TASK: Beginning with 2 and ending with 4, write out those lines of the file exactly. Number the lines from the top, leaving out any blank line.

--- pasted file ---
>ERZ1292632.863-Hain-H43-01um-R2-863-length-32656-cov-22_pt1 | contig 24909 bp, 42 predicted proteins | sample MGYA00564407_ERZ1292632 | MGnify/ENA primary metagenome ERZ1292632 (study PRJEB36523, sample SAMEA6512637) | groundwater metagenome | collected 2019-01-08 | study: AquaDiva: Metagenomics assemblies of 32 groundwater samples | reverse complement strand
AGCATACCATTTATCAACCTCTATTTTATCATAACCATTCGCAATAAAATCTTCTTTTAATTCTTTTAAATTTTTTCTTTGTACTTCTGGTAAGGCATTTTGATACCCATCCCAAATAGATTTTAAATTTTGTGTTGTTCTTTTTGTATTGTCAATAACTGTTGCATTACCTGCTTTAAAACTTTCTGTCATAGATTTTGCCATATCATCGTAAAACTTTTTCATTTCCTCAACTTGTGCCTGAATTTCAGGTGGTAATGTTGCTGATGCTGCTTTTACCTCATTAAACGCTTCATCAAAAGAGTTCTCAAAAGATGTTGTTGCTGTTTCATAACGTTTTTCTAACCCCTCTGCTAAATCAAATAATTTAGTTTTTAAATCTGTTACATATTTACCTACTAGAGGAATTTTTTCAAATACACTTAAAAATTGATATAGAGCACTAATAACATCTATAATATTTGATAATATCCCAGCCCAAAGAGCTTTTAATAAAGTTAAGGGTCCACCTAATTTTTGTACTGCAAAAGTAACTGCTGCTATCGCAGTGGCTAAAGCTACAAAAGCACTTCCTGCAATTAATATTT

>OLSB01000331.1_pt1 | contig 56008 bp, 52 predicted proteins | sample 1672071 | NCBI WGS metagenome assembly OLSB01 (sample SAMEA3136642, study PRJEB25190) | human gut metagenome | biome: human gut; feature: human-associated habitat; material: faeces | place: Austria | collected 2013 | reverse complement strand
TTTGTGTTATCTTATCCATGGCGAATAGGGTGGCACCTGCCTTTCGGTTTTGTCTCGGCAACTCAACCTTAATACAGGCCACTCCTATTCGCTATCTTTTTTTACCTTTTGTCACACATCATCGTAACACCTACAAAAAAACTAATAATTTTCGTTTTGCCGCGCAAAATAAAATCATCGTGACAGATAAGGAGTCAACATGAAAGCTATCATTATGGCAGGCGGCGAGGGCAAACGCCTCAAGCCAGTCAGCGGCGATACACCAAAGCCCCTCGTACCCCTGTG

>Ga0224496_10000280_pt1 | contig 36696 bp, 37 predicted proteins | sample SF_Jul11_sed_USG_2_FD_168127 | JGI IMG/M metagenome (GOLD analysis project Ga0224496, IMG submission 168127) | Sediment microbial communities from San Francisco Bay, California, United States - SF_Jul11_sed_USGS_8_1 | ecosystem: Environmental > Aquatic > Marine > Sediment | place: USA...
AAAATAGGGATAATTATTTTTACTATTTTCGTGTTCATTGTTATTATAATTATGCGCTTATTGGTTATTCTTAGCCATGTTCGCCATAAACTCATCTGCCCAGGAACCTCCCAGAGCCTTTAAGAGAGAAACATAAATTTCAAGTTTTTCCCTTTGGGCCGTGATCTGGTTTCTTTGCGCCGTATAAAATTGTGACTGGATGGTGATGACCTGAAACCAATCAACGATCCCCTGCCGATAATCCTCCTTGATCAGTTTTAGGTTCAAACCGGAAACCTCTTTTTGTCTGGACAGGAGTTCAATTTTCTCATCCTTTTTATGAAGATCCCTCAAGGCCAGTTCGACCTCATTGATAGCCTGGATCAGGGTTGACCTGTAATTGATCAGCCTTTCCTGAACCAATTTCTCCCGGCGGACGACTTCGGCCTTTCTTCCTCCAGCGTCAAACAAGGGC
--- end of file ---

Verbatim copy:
AGCATACCATTTATCAACCTCTATTTTATCATAACCATTCGCAATAAAATCTTCTTTTAATTCTTTTAAATTTTTTCTTTGTACTTCTGGTAAGGCATTTTGATACCCATCCCAAATAGATTTTAAATTTTGTGTTGTTCTTTTTGTATTGTCAATAACTGTTGCATTACCTGCTTTAAAACTTTCTGTCATAGATTTTGCCATATCATCGTAAAACTTTTTCATTTCCTCAACTTGTGCCTGAATTTCAGGTGGTAATGTTGCTGATGCTGCTTTTACCTCATTAAACGCTTCATCAAAAGAGTTCTCAAAAGATGTTGTTGCTGTTTCATAACGTTTTTCTAACCCCTCTGCTAAATCAAATAATTTAGTTTTTAAATCTGTTACATATTTACCTACTAGAGGAATTTTTTCAAATACACTTAAAAATTGATATAGAGCACTAATAACATCTATAATATTTGATAATATCCCAGCCCAAAGAGCTTTTAATAAAGTTAAGGGTCCACCTAATTTTTGTACTGCAAAAGTAACTGCTGCTATCGCAGTGGCTAAAGCTACAAAAGCACTTCCTGCAATTAATATTT

>OLSB01000331.1_pt1 | contig 56008 bp, 52 predicted proteins | sample 1672071 | NCBI WGS metagenome assembly OLSB01 (sample SAMEA3136642, study PRJEB25190) | human gut metagenome | biome: human gut; feature: human-associated habitat; material: faeces | place: Austria | collected 2013 | reverse complement strand
TTTGTGTTATCTTATCCATGGCGAATAGGGTGGCACCTGCCTTTCGGTTTTGTCTCGGCAACTCAACCTTAATACAGGCCACTCCTATTCGCTATCTTTTTTTACCTTTTGTCACACATCATCGTAACACCTACAAAAAAACTAATAATTTTCGTTTTGCCGCGCAAAATAAAATCATCGTGACAGATAAGGAGTCAACATGAAAGCTATCATTATGGCAGGCGGCGAGGGCAAACGCCTCAAGCCAGTCAGCGGCGATACACCAAAGCCCCTCGTACCCCTGTG